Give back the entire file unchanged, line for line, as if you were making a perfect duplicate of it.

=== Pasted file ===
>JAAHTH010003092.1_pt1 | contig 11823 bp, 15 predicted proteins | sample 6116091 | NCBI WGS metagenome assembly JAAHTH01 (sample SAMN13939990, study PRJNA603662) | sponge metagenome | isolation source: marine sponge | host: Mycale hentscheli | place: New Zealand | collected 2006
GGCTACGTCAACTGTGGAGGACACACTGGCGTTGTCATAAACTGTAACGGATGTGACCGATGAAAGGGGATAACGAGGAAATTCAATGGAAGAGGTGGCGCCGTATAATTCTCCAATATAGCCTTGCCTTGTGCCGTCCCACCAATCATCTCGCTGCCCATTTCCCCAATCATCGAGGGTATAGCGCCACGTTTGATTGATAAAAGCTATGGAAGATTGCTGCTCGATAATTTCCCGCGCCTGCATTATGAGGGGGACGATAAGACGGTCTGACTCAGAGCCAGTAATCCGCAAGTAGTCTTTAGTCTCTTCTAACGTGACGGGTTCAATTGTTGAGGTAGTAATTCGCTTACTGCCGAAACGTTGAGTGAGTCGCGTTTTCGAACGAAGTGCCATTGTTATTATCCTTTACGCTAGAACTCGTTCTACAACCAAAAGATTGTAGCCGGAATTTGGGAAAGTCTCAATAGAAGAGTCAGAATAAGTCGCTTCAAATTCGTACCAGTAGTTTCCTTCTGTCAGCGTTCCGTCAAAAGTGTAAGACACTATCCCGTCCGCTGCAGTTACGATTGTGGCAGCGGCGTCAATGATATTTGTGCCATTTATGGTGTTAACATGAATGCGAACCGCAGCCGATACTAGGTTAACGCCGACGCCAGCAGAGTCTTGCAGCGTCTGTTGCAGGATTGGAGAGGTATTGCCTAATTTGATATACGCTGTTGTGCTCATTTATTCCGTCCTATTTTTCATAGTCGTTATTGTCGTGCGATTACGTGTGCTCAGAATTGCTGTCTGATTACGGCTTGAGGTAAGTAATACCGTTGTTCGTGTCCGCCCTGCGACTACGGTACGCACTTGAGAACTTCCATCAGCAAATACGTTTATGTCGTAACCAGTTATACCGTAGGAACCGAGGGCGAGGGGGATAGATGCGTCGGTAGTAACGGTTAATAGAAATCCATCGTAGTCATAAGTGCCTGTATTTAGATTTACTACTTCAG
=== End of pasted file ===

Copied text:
>JAAHTH010003092.1_pt1 | contig 11823 bp, 15 predicted proteins | sample 6116091 | NCBI WGS metagenome assembly JAAHTH01 (sample SAMN13939990, study PRJNA603662) | sponge metagenome | isolation source: marine sponge | host: Mycale hentscheli | place: New Zealand | collected 2006
GGCTACGTCAACTGTGGAGGACACACTGGCGTTGTCATAAACTGTAACGGATGTGACCGATGAAAGGGGATAACGAGGAAATTCAATGGAAGAGGTGGCGCCGTATAATTCTCCAATATAGCCTTGCCTTGTGCCGTCCCACCAATCATCTCGCTGCCCATTTCCCCAATCATCGAGGGTATAGCGCCACGTTTGATTGATAAAAGCTATGGAAGATTGCTGCTCGATAATTTCCCGCGCCTGCATTATGAGGGGGACGATAAGACGGTCTGACTCAGAGCCAGTAATCCGCAAGTAGTCTTTAGTCTCTTCTAACGTGACGGGTTCAATTGTTGAGGTAGTAATTCGCTTACTGCCGAAACGTTGAGTGAGTCGCGTTTTCGAACGAAGTGCCATTGTTATTATCCTTTACGCTAGAACTCGTTCTACAACCAAAAGATTGTAGCCGGAATTTGGGAAAGTCTCAATAGAAGAGTCAGAATAAGTCGCTTCAAATTCGTACCAGTAGTTTCCTTCTGTCAGCGTTCCGTCAAAAGTGTAAGACACTATCCCGTCCGCTGCAGTTACGATTGTGGCAGCGGCGTCAATGATATTTGTGCCATTTATGGTGTTAACATGAATGCGAACCGCAGCCGATACTAGGTTAACGCCGACGCCAGCAGAGTCTTGCAGCGTCTGTTGCAGGATTGGAGAGGTATTGCCTAATTTGATATACGCTGTTGTGCTCATTTATTCCGTCCTATTTTTCATAGTCGTTATTGTCGTGCGATTACGTGTGCTCAGAATTGCTGTCTGATTACGGCTTGAGGTAAGTAATACCGTTGTTCGTGTCCGCCCTGCGACTACGGTACGCACTTGAGAACTTCCATCAGCAAATACGTTTATGTCGTAACCAGTTATACCGTAGGAACCGAGGGCGAGGGGGATAGATGCGTCGGTAGTAACGGTTAATAGAAATCCATCGTAGTCATAAGTGCCTGTATTTAGATTTACTACTTCAG